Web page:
On this day, September 11, when many of us remember the traumatic events in NYC, Washington DC and Pennsylvania, I am pleased to share an interview I did for the Present Moment Podcast. Our discussion revolved mainly around the use of Integrative Psychotherapy and Somatic Experiencing Therapy for trauma healing highlighting where mindfulness interventions and somatic interventions align and depart; particularly when it comes to resolving physiological and psychological trauma responses. The Present Moment Podcast is produced by Ted Meissner, Online and Community Development Manager for the Center for Mindfulness at UMASS Medical School.
Listen here: https://presentmomentmindfulness.com/2017/09/09/episode-095-lisa-dale-miller-somatic-trauma-intervention/
Psychologist Guy Macpherson interviewed me for the Trauma Therapist Project Podcast. We had a very rich conversation during which I shared experiences from my time in Kosovo shortly after the war ended in 2000 working with traumatized Albanian Kosovar children, and also the clinical integration of Buddhist psychology and and Somatic Experiencing Therapy that I currently offer patients. Enjoy!
Listen now to a recording of a dharma talk I just gave on the Buddhist Psychology of Addiction. This talk was delivered at Marin Sangha on May 31, 2015. I was asked to talk about this important topic by the Sangha members. The talk covers quite a bit of ground including childhood trauma and its physiological and psychological role in teen/adult addiction. The talk also has instructions for landing in the aliveness of physicality as it is. Here is the link to listen to this talk: The Buddhist psychology of addiction
A stunning discovery by UVA School of Medicine researchers finds the brain is directly connected to the immune system by lymphatic vessels previously thought not to exist, proving the brain has immune responses just like the rest of the body. This finding could have significant effects on the study and treatment of neurological diseases ranging from autism to Alzheimer’s disease to multiple sclerosis. Kudos to Antoine Louveau, a postdoctoral fellow in Jonathan Kipnis’ lab. This has huge implications for those of us who practice somatic psychotherapy, particularly Somatic Experiencing Therapy.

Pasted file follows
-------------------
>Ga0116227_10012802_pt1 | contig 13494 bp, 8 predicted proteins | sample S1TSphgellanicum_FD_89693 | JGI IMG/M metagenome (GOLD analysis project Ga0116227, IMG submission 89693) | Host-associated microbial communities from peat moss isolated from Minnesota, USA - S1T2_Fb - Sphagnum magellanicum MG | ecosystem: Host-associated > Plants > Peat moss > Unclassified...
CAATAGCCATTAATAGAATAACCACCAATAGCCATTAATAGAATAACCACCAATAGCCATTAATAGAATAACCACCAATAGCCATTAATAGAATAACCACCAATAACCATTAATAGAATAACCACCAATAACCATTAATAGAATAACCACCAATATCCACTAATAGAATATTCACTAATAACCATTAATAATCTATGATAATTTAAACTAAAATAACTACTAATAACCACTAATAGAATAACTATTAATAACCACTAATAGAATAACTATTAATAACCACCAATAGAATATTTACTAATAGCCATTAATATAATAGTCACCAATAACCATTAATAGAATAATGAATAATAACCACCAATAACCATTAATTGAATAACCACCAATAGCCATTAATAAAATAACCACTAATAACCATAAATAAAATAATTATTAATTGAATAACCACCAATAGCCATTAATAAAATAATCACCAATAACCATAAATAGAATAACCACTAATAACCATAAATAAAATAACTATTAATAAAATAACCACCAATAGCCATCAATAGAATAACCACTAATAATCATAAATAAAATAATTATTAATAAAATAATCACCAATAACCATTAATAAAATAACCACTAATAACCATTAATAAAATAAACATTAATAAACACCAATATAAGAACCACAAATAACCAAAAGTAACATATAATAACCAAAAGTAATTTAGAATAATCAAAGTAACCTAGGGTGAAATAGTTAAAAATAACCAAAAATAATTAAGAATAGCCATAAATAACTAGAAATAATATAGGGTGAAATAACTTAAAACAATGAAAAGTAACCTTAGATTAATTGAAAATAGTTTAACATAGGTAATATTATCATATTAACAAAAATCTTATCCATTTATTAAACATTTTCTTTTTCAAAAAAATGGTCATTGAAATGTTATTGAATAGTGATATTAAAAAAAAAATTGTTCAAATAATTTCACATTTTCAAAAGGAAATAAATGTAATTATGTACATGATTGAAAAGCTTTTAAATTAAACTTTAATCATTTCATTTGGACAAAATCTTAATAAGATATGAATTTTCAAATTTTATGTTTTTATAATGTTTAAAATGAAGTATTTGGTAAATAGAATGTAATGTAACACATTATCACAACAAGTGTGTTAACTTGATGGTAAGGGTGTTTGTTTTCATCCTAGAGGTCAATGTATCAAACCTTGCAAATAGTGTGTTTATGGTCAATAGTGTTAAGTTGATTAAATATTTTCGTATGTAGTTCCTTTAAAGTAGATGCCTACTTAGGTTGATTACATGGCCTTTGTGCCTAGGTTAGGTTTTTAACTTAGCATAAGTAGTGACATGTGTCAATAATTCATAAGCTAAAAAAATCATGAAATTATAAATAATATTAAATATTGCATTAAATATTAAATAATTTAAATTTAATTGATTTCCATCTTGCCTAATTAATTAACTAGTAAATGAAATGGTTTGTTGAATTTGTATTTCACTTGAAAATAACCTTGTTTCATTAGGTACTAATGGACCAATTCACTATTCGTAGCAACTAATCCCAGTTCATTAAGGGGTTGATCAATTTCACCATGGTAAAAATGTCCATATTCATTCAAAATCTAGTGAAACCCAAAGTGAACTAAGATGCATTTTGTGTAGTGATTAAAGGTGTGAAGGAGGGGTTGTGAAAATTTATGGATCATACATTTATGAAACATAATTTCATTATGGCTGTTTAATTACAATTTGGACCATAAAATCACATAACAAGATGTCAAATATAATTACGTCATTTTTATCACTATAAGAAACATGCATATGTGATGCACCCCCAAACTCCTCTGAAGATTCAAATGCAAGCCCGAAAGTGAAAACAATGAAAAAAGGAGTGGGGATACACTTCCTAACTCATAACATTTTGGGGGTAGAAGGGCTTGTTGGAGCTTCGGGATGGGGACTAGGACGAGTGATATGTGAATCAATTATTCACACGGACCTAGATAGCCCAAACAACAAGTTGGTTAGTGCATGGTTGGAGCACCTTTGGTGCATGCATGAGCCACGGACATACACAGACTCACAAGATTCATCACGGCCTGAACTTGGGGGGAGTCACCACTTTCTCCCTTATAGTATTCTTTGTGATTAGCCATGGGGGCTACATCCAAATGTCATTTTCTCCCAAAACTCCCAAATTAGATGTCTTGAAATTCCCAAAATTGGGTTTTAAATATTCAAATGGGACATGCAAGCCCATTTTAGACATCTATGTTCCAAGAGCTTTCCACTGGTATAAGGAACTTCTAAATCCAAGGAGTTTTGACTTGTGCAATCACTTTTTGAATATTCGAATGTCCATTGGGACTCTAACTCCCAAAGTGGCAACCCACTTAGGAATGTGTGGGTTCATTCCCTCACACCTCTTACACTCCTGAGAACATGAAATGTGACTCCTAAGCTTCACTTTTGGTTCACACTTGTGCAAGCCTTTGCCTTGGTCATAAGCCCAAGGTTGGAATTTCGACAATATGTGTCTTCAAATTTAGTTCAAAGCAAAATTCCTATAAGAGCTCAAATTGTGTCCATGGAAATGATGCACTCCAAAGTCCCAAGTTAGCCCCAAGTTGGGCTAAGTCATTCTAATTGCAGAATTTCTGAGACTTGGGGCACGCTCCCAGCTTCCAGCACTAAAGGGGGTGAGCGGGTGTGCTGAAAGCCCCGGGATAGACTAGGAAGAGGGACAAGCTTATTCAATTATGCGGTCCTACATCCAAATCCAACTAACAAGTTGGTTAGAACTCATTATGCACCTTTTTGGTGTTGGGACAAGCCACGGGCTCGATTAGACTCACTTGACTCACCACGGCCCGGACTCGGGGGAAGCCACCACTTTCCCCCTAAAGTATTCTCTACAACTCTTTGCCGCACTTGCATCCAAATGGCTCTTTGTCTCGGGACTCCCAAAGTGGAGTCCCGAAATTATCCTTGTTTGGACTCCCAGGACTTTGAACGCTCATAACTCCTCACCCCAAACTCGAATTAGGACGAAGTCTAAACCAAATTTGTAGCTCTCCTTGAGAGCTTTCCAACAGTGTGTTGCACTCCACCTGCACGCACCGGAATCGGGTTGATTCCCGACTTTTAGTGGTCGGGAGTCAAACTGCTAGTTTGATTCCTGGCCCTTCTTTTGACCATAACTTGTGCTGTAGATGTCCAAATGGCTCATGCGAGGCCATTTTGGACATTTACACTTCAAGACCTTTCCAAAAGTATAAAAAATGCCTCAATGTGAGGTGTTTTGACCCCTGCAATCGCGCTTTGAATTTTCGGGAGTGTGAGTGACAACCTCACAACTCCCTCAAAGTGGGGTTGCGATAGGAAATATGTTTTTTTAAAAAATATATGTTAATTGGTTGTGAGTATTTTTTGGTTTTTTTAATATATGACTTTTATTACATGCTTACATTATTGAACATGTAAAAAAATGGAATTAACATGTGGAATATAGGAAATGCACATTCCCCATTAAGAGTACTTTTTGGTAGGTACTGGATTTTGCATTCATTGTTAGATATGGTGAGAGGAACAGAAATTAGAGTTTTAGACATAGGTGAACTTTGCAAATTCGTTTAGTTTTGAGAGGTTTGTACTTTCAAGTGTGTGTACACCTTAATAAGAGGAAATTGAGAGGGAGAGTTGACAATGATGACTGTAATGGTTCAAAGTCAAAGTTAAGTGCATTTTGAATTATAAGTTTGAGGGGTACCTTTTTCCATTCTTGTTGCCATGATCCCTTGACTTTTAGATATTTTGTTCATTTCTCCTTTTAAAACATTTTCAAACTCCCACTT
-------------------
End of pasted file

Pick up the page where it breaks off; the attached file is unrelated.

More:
The Somatic Experiencing (SE) Trauma Institute has posted an interview with me, covering some basic principles of how to integrate SE’s psychobiological method for resolving trauma symptoms and chronic stress with a Buddhist psychological approach. Not surprisingly, these two methods have much in common: the use of mindful attending to external and internal stimuli and resting awareness in its natural arising and passing away, increasing a patient’s conscious experience of the brain’s innate interoceptive capacities, mind-body nervous system regulation, and intentional cultivation of wisdom and compassion.
What Buddhist psychology uniquely offers is the wisdom of self-lessness. In this interview I suggest that even as somatic release of physical and subtle body knots of trauma occurs, the self will continue to grasp at its habitual identification with trauma narratives. Clinging to autobiographical narratives of a wounded self can prevent full recognition of nervous system release and impede trauma healing.
The SE Trauma Institute Blog calls this interview “spirited”. I assume that means I tread on a few sacred cows and possibly offered something new. Give it a listen.